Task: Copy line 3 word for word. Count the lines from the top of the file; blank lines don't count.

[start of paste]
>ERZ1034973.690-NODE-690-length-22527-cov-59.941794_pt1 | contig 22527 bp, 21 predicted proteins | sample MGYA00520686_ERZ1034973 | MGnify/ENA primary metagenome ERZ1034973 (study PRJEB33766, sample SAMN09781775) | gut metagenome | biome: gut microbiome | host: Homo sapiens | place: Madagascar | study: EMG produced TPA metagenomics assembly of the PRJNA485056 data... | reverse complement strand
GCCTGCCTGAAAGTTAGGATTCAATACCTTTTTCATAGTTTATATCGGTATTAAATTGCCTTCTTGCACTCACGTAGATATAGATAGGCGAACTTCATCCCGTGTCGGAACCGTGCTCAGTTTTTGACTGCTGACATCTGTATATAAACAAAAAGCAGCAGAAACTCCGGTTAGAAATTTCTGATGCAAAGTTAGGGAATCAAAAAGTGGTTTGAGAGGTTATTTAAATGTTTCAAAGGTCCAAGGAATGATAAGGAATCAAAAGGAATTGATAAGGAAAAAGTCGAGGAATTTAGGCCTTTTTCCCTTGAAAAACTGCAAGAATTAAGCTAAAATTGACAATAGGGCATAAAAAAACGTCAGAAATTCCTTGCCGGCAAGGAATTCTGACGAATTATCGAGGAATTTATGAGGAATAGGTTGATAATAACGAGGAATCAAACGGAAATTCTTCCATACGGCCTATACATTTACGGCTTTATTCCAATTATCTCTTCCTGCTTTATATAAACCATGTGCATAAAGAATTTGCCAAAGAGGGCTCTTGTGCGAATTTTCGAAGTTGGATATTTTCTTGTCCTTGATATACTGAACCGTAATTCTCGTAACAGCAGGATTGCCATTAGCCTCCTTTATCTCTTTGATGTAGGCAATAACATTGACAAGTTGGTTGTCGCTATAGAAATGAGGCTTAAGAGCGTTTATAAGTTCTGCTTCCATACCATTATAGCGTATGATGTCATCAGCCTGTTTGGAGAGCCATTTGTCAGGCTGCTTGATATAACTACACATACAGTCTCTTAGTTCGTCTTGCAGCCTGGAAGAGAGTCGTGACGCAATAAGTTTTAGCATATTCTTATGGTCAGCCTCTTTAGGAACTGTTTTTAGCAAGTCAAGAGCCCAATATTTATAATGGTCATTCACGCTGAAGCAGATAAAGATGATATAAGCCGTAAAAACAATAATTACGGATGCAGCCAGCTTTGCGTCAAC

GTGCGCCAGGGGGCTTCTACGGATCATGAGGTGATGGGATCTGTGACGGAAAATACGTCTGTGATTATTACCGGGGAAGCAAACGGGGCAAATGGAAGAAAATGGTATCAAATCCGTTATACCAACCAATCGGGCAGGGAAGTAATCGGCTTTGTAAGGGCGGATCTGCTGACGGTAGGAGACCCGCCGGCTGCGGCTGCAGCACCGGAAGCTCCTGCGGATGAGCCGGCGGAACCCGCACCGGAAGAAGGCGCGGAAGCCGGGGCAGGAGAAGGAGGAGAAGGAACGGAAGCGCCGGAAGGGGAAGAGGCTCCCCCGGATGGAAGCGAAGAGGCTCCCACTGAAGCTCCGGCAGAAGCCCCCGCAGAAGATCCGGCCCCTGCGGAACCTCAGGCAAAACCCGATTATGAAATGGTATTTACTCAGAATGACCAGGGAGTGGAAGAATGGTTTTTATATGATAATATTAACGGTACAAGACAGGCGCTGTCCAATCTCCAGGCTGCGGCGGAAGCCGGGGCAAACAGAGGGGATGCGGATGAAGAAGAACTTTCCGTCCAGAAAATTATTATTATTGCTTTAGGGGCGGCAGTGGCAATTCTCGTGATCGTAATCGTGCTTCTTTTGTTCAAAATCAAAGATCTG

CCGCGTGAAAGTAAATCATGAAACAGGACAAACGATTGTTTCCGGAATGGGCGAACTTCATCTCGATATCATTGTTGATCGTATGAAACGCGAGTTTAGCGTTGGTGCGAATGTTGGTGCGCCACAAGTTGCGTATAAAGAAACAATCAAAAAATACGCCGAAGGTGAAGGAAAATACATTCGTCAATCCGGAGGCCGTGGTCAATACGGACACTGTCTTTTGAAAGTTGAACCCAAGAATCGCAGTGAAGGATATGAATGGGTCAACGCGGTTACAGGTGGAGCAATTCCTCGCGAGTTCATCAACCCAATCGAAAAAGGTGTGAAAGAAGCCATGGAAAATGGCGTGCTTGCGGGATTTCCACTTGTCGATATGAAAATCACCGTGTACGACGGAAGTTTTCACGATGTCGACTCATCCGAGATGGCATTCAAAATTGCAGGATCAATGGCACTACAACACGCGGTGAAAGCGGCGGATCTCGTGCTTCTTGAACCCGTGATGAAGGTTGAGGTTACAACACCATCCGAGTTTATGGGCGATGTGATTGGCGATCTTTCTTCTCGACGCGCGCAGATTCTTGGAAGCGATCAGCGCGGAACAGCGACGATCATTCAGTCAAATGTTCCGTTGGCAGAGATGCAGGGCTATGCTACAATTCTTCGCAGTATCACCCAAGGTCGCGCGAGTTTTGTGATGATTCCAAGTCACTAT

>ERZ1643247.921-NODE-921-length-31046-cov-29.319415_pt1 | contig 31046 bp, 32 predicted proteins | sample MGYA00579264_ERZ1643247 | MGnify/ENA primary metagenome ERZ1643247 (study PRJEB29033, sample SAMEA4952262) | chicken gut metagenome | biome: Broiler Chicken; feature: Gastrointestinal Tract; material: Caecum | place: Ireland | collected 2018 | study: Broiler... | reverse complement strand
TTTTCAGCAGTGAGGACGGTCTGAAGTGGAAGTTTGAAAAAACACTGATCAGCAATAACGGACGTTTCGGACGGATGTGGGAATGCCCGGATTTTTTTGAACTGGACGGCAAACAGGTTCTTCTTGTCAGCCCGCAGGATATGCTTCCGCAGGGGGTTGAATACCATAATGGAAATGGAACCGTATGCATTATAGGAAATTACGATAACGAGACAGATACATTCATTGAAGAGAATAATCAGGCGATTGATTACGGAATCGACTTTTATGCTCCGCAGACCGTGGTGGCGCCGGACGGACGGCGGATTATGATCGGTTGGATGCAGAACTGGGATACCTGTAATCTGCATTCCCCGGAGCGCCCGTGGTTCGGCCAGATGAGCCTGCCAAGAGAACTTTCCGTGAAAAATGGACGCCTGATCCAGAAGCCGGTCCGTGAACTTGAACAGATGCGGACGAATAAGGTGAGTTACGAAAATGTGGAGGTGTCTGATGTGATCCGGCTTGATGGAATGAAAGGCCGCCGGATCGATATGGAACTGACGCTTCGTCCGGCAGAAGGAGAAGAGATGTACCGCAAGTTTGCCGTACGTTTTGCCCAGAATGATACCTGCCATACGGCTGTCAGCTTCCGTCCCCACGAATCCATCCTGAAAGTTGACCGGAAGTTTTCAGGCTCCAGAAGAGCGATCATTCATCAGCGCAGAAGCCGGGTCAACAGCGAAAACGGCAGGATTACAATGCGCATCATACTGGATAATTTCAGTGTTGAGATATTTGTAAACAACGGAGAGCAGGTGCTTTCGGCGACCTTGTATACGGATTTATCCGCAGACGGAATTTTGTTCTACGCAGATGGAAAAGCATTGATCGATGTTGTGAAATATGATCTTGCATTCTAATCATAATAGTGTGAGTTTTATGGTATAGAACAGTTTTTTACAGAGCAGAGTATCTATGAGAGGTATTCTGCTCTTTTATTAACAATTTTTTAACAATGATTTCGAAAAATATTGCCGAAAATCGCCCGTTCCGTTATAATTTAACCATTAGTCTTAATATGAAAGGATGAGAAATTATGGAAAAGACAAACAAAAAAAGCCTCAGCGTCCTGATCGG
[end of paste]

GTGCGCCAGGGGGCTTCTACGGATCATGAGGTGATGGGATCTGTGACGGAAAATACGTCTGTGATTATTACCGGGGAAGCAAACGGGGCAAATGGAAGAAAATGGTATCAAATCCGTTATACCAACCAATCGGGCAGGGAAGTAATCGGCTTTGTAAGGGCGGATCTGCTGACGGTAGGAGACCCGCCGGCTGCGGCTGCAGCACCGGAAGCTCCTGCGGATGAGCCGGCGGAACCCGCACCGGAAGAAGGCGCGGAAGCCGGGGCAGGAGAAGGAGGAGAAGGAACGGAAGCGCCGGAAGGGGAAGAGGCTCCCCCGGATGGAAGCGAAGAGGCTCCCACTGAAGCTCCGGCAGAAGCCCCCGCAGAAGATCCGGCCCCTGCGGAACCTCAGGCAAAACCCGATTATGAAATGGTATTTACTCAGAATGACCAGGGAGTGGAAGAATGGTTTTTATATGATAATATTAACGGTACAAGACAGGCGCTGTCCAATCTCCAGGCTGCGGCGGAAGCCGGGGCAAACAGAGGGGATGCGGATGAAGAAGAACTTTCCGTCCAGAAAATTATTATTATTGCTTTAGGGGCGGCAGTGGCAATTCTCGTGATCGTAATCGTGCTTCTTTTGTTCAAAATCAAAGATCTG